Fordham University president Fr. Joseph McShane, SJ, will step down after nearly two decades of leadership at Fordham. His term will conclude at the end of the 2021-2022 school year.
Fr. Joseph McShane, SJ, who has led @FordhamNYC for nearly two decades, has announced his intention to step down as president at the conclusion of this academic year. https://t.co/01ALla7laI pic.twitter.com/zE4UuWmjaY
— Jesuit News (@jesuitnews) September 3, 2021
Fr. Thomas Curran, SJ, will step down from his 16-year tenure as Rockhurst University’s president at the end of the 2021-2022 semester. The Board of Trustees thanked Fr. Curran for his service in a statement, saying, “Rockhurst today is a much stronger university than when Fr. Curran arrived.”
Gonzaga College High recently welcomed Fr. Joseph E. Lingan, SJ, as the 37th president of the Washington, D.C., school. Fr. Lingan himself graduated from Gonzaga in 1975, but he’s not dwelling on his past at Gonzaga. “I’m here to help Gonzaga move forward,” he said. “I believe wholeheartedly in Gonzaga’s mission.”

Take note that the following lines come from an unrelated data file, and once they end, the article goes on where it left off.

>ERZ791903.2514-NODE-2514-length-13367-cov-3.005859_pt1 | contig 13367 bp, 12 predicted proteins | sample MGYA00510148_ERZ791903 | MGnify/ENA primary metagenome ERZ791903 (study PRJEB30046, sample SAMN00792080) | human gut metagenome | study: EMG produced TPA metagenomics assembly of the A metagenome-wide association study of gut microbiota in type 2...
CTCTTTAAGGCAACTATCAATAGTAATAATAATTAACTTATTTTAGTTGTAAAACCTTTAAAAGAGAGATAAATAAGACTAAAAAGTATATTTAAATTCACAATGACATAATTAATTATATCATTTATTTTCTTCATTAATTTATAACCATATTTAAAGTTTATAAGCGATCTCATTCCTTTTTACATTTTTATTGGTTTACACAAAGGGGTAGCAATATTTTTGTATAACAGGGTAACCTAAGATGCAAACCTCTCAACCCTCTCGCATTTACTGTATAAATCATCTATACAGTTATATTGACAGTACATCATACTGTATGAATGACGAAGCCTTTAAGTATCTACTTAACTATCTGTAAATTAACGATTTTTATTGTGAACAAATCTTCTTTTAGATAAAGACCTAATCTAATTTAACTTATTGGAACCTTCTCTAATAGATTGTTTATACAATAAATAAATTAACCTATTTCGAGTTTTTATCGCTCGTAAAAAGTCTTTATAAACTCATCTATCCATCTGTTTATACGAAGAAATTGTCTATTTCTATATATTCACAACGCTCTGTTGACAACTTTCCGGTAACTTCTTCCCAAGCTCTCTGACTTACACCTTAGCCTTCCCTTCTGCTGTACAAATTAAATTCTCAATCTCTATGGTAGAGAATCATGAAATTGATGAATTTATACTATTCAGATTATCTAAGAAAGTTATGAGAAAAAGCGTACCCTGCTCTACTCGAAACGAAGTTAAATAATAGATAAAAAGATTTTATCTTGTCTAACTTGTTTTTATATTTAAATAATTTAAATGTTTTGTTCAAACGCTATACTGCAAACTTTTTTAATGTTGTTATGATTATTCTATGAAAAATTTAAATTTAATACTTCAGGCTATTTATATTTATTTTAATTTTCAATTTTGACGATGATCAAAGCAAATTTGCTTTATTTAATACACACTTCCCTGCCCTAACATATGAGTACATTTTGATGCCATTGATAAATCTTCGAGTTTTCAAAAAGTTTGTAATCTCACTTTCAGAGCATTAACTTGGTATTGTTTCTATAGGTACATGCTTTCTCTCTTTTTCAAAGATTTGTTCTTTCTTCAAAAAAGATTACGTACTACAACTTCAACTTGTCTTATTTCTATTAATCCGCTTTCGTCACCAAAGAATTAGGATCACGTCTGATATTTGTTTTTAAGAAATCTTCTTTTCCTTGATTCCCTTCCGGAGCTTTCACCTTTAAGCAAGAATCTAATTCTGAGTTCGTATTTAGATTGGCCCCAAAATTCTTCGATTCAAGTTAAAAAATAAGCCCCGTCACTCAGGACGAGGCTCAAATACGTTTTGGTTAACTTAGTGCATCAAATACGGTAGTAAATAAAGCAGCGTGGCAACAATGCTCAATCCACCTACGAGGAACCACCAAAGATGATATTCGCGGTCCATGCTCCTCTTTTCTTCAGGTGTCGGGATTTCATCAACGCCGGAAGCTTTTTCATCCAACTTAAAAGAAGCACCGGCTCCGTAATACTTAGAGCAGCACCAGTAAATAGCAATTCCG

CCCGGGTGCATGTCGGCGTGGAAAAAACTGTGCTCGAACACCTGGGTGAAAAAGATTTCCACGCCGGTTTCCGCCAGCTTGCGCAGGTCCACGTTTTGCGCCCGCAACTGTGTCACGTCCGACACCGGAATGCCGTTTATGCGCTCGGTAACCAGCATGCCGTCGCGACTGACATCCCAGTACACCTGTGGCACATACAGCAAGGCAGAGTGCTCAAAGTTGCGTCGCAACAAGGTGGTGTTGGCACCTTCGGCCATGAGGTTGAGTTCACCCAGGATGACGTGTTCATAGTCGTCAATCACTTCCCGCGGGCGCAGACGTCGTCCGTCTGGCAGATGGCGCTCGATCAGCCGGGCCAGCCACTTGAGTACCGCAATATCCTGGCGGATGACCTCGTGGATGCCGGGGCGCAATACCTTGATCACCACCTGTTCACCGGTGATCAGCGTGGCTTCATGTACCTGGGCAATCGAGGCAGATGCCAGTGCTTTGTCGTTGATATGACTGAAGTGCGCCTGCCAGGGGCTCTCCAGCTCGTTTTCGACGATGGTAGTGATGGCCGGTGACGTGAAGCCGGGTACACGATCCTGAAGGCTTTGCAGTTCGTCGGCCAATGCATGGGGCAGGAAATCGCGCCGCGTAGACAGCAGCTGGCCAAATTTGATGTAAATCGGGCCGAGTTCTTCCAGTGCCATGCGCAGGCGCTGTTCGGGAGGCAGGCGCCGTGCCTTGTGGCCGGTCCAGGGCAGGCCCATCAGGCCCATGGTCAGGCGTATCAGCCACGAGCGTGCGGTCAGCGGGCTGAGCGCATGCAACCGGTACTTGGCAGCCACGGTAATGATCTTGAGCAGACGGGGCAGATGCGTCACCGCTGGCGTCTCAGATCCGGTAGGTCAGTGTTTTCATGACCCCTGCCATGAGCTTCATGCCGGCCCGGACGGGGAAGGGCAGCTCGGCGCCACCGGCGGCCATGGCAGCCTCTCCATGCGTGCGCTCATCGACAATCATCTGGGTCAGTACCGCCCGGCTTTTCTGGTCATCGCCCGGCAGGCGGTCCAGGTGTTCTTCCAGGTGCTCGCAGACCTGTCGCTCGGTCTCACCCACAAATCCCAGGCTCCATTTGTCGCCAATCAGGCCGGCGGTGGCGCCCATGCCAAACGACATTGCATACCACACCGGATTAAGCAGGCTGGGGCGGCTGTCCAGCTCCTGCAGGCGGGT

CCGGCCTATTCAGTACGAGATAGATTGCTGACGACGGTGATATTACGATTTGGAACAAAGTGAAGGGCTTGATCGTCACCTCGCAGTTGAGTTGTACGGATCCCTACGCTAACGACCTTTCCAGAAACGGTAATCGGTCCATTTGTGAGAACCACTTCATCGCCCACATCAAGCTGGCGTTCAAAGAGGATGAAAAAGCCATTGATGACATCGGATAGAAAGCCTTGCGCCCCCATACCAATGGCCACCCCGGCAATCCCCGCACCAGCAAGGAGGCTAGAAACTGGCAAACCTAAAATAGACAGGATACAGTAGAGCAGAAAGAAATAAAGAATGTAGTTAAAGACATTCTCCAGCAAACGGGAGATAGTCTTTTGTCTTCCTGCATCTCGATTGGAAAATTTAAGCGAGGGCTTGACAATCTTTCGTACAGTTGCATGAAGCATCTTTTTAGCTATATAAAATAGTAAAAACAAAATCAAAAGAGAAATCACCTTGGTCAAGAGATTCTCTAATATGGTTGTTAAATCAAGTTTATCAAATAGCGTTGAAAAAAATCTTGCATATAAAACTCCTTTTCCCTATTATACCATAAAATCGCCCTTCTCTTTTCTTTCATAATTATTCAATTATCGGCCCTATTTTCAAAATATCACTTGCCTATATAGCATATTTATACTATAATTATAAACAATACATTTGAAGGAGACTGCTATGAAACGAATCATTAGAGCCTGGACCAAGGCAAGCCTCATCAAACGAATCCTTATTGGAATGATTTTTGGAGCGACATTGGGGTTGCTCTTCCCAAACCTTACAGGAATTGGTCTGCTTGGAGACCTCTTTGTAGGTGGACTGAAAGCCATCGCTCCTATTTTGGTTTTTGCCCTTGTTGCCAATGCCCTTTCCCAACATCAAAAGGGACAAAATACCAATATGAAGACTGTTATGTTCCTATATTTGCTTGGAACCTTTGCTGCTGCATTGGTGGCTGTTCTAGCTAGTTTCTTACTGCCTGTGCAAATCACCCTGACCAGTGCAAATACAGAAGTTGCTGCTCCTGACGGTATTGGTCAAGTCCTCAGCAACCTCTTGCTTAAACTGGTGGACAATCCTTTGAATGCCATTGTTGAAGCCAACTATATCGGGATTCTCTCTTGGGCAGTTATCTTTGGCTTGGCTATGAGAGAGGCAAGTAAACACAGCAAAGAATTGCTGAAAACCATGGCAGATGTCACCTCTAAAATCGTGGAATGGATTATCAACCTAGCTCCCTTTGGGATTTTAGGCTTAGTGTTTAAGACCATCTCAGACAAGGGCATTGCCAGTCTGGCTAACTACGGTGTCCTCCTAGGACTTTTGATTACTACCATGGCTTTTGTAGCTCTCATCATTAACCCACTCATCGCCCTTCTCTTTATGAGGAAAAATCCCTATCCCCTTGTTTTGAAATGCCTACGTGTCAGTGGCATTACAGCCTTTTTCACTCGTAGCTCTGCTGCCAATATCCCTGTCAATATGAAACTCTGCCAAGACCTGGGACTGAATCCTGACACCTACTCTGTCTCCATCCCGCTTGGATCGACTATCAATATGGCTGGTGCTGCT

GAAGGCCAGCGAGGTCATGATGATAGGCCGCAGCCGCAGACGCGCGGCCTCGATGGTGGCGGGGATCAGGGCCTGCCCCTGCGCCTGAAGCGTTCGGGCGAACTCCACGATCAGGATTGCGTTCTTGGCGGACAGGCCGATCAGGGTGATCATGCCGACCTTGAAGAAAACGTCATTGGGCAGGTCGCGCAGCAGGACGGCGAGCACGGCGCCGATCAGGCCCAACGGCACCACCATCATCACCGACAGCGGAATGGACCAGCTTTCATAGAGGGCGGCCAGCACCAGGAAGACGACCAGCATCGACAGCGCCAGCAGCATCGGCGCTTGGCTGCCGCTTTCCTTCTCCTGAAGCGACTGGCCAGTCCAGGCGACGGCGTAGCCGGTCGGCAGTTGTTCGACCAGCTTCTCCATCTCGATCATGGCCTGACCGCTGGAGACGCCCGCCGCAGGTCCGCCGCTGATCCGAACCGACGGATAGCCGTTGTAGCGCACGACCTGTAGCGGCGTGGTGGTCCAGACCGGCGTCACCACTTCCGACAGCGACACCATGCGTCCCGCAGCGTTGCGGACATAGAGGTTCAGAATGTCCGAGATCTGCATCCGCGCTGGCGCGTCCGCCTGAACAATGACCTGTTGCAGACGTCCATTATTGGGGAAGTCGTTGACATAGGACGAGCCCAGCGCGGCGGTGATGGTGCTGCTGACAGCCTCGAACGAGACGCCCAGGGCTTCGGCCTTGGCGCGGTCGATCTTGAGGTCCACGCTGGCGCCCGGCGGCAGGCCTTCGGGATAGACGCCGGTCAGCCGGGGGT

Gonzaga is honored to welcome our 37th president, Fr. Joseph E. Lingan, S.J. ’75! Father Lingan sat down with us to share some thoughts with our Gonzaga community as we enter into the 2021-2022 school year. We hope you enjoy this warm welcome from Fr. Joseph E. Lingan, S.J. ’75. pic.twitter.com/g3oIok0sv5
— GonzagaCHS (@GonzagaGoodNews) August 4, 2021
Fr. Joseph Marina, SJ, was inaugurated as the 29th president of the University of Scranton on September 24. The inauguration was attended by over 1,500 members of the university community, as well as Fr. Joe O’Keefe, SJ, provincial of the Jesuits East Province.
In his address, Fr. Marina referred to the university as a “place where hard work, dedication, and an authentic commitment to the ideals and characteristics of Catholic and Jesuit higher education converge for the benefit of the students we serve.”